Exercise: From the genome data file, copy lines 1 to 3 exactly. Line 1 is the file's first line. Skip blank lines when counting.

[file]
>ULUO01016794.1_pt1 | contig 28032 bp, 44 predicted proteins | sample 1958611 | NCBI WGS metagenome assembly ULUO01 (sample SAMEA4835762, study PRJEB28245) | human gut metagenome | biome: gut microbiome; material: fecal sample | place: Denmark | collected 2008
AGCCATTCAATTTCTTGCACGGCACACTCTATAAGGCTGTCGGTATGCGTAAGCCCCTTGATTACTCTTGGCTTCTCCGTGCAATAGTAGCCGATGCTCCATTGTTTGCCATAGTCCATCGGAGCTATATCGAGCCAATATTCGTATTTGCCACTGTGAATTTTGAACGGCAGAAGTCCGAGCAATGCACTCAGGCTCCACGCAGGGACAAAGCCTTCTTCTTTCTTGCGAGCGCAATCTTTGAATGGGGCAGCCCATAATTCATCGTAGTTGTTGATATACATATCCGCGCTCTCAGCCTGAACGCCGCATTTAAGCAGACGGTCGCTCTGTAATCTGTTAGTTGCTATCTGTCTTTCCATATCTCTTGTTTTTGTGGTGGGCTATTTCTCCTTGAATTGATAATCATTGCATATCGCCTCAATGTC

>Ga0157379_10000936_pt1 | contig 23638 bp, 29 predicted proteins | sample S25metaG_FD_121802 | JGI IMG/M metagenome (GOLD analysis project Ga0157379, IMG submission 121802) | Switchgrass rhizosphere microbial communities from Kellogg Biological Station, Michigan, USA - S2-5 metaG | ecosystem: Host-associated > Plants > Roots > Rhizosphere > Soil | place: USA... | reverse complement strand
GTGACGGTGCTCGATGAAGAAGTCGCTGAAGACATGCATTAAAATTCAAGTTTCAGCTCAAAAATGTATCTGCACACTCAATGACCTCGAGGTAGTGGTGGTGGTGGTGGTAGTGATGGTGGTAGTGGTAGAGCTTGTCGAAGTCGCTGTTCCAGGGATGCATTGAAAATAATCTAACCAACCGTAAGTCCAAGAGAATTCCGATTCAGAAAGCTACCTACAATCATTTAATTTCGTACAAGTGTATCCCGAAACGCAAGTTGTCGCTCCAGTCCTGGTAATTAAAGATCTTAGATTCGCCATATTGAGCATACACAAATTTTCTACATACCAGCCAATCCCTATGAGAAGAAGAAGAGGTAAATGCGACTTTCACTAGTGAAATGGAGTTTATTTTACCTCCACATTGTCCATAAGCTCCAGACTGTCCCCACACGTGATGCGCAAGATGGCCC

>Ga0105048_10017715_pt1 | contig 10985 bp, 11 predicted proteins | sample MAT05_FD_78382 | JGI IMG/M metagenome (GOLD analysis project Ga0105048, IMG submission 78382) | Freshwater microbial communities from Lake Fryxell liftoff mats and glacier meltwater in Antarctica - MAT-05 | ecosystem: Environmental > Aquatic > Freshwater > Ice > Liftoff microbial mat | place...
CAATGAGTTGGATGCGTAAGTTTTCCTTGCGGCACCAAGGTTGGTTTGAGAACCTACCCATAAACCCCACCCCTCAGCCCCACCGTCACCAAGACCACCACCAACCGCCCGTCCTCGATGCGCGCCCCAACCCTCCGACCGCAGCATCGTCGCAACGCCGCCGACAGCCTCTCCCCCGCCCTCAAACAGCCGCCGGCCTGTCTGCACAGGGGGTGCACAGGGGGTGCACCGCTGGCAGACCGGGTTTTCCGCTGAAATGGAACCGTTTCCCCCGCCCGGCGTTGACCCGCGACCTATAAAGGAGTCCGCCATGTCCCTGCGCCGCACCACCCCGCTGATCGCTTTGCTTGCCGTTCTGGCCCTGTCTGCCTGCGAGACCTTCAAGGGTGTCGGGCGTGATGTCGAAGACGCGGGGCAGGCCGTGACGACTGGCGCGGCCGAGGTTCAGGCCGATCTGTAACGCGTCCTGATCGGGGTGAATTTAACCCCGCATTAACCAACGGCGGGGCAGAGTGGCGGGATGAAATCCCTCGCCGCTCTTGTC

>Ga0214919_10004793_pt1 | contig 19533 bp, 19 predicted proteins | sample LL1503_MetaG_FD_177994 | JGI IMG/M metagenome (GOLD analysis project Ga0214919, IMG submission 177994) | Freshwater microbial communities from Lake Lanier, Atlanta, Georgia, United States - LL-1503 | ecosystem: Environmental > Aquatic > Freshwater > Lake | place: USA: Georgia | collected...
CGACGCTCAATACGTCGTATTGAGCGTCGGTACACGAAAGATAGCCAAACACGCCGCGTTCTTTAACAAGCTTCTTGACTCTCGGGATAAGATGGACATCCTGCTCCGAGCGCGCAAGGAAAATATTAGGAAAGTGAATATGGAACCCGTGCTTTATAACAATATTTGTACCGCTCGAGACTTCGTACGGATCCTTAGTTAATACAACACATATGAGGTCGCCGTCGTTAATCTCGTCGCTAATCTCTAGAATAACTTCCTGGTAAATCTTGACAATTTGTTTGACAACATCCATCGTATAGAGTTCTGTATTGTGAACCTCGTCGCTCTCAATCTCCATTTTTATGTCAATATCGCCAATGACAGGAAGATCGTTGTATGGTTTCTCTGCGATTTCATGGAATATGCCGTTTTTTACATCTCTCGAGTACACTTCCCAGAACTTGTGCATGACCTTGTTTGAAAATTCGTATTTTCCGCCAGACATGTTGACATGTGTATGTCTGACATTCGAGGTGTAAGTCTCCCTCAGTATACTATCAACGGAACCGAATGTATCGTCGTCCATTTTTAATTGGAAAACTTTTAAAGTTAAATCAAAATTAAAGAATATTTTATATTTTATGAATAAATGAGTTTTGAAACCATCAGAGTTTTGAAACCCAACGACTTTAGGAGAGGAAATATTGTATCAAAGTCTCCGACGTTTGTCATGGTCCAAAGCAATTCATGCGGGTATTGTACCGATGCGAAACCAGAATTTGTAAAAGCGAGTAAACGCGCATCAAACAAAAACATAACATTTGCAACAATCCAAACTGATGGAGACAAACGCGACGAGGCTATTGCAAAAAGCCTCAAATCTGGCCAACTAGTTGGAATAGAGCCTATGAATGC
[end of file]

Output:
>ULUO01016794.1_pt1 | contig 28032 bp, 44 predicted proteins | sample 1958611 | NCBI WGS metagenome assembly ULUO01 (sample SAMEA4835762, study PRJEB28245) | human gut metagenome | biome: gut microbiome; material: fecal sample | place: Denmark | collected 2008
AGCCATTCAATTTCTTGCACGGCACACTCTATAAGGCTGTCGGTATGCGTAAGCCCCTTGATTACTCTTGGCTTCTCCGTGCAATAGTAGCCGATGCTCCATTGTTTGCCATAGTCCATCGGAGCTATATCGAGCCAATATTCGTATTTGCCACTGTGAATTTTGAACGGCAGAAGTCCGAGCAATGCACTCAGGCTCCACGCAGGGACAAAGCCTTCTTCTTTCTTGCGAGCGCAATCTTTGAATGGGGCAGCCCATAATTCATCGTAGTTGTTGATATACATATCCGCGCTCTCAGCCTGAACGCCGCATTTAAGCAGACGGTCGCTCTGTAATCTGTTAGTTGCTATCTGTCTTTCCATATCTCTTGTTTTTGTGGTGGGCTATTTCTCCTTGAATTGATAATCATTGCATATCGCCTCAATGTC

>Ga0157379_10000936_pt1 | contig 23638 bp, 29 predicted proteins | sample S25metaG_FD_121802 | JGI IMG/M metagenome (GOLD analysis project Ga0157379, IMG submission 121802) | Switchgrass rhizosphere microbial communities from Kellogg Biological Station, Michigan, USA - S2-5 metaG | ecosystem: Host-associated > Plants > Roots > Rhizosphere > Soil | place: USA... | reverse complement strand